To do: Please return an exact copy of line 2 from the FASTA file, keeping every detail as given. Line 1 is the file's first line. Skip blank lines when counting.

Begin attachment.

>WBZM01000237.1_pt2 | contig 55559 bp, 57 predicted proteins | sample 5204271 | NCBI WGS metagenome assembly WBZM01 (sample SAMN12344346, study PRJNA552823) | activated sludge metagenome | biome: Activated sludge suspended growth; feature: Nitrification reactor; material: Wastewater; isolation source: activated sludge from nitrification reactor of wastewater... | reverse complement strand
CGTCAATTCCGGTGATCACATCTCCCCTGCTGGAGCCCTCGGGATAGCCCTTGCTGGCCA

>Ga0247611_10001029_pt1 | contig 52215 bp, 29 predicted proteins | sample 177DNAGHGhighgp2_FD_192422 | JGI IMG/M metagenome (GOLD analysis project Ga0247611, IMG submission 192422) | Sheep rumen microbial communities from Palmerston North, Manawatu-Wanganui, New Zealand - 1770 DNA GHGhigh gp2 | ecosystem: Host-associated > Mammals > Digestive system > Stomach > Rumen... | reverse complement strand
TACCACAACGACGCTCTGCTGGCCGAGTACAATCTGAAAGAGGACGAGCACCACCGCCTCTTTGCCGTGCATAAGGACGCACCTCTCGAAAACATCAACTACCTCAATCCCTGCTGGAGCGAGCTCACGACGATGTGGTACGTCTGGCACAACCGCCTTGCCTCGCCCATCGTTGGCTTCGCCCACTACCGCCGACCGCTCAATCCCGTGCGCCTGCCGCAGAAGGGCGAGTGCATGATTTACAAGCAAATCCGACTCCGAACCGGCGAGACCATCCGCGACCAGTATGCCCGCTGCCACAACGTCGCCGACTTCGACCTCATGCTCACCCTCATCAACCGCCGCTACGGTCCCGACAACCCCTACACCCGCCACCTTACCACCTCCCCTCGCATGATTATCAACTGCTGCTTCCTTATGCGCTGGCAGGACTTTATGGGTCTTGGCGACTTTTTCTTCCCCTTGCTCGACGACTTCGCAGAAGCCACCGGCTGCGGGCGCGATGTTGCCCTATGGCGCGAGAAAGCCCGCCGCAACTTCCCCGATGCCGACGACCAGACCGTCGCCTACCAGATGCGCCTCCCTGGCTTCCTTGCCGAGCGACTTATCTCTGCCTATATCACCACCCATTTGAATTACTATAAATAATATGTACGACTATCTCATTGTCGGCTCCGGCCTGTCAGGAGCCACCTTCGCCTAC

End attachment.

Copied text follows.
CGTCAATTCCGGTGATCACATCTCCCCTGCTGGAGCCCTCGGGATAGCCCTTGCTGGCCA